Calgary Coun. Jyoti Gondek took to Facebook on Sunday to share her concerns with the city's potential Olympic bid project.
"With the Olympic bid project, we as a council need to hit pause and regroup. We need to have some serious conversations about what we're asking administration to do, and we need to ensure we all have a common understanding of the process," the Ward 3 councillor wrote.
Gondek had posted a series of tweets the previous day, after the city announced it had mistakenly posted an incorrect report on its website.
The report had stated the city had confirmed funding from both the provincial and federal governments to form a corporation to bid on the 2026 Olympic and Paralympic Winter Games. But, the city corrected that on Saturday, pulling the documents from the website and saying no formal funding confirmation has been received.
Gondek said that her comments on Twitter had set off a "flurry of questions and comments," so she took to Facebook to expand on her concerns with the project.
"My thoughts on the Olympic bid revolve around the process we are following to determine whether or not we should pursue this incredibly complex project. Administration is trying to execute on a fuzzy direction that they have been given by council, and the pace at which this project needs to move is creating stress and resulting in mistakes," she wrote, adding that she thinks the mistake should be a "wake-up call."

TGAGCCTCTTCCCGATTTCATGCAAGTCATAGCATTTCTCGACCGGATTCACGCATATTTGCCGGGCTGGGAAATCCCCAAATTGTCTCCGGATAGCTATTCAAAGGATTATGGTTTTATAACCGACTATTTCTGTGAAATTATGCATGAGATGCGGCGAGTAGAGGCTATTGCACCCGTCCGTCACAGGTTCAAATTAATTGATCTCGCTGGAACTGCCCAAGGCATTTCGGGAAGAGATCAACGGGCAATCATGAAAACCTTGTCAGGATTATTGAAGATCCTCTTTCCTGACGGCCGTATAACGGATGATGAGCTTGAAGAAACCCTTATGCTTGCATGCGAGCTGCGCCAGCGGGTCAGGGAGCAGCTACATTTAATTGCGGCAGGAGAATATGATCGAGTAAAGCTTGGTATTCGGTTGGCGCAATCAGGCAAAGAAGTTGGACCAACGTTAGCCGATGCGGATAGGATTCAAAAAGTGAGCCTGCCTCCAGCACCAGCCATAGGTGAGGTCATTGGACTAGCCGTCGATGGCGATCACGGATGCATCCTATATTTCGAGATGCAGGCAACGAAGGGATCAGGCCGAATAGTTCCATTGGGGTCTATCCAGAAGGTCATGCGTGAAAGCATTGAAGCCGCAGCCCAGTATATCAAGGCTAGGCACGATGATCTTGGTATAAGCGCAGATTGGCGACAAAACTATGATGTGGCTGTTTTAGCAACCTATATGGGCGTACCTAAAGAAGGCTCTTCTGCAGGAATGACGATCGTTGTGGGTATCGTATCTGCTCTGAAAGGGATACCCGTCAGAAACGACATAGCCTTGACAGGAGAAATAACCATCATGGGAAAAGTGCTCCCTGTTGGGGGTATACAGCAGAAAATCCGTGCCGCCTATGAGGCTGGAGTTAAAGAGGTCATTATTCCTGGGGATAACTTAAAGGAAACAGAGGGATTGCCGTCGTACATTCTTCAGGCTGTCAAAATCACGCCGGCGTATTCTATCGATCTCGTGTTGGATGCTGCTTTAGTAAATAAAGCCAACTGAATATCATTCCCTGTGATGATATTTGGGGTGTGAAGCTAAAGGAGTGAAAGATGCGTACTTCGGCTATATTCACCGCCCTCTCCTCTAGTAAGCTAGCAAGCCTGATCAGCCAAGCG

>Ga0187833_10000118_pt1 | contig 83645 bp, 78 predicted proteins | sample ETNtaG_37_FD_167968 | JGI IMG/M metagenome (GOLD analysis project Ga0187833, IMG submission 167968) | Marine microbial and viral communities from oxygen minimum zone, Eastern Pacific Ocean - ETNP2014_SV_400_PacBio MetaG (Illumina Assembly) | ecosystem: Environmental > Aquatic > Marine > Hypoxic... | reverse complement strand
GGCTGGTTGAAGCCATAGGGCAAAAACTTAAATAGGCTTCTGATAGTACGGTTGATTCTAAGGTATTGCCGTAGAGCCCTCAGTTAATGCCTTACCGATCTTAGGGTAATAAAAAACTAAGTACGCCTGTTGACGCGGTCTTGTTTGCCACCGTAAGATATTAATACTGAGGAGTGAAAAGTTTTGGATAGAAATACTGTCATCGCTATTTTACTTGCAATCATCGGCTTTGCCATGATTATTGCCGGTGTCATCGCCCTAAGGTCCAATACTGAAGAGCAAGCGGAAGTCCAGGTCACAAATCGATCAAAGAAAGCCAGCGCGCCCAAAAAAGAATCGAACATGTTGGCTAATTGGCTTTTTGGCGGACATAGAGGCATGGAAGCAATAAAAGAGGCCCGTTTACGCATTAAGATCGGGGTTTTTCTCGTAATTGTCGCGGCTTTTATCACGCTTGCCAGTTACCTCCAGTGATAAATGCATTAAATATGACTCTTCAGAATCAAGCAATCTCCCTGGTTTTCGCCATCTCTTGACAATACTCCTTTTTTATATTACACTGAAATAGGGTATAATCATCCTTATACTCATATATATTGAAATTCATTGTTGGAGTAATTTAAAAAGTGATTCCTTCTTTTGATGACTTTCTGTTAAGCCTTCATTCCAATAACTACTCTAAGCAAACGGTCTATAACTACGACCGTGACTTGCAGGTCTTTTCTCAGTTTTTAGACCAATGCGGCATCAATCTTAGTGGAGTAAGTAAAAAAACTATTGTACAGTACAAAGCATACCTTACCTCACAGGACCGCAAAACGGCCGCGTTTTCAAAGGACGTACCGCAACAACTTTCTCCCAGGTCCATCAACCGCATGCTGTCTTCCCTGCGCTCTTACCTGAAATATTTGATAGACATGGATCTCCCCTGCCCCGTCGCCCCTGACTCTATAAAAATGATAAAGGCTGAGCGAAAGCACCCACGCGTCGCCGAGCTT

The corrected report is set to be presented at a strategic meeting of council on Wednesday, along with an update on the city's strategic plan for 2019-2022, a report on climate resiliency, and a response to an inquiry from four city councillors on the cost, timing and process of conducting a city-wide vote on whether to proceed with an Olympic bid.
"The Olympic bid direction needs to be re-assessed by Council, and adding it as an item to an already packed strategic session agenda is likely not going to allow us time to deal with anything effectively," Gondek added.
Ward 7 Coun. Druh Farrell also shared her concerns about the mistake on Twitter, and noted that she believed the release of the report was the third time information on the city's Olympic bid plans was inadvertently released.
"If it was inadvertent, this continued bungling makes me wonder how we're managing the big items. If it was obfuscation, then how can we trust the numbers?" she wrote.
The report asked the city to approve another $2.5 million for the formation of a bid corporation, bringing Calgary's total cost of a bid to $9.5 million if council approves the funds, and requests an additional $10 million from Alberta's government and $10.5 from Ottawa.
The funds would cover all expenses until September 2019, when the International Olympic Committee is expected to award the games.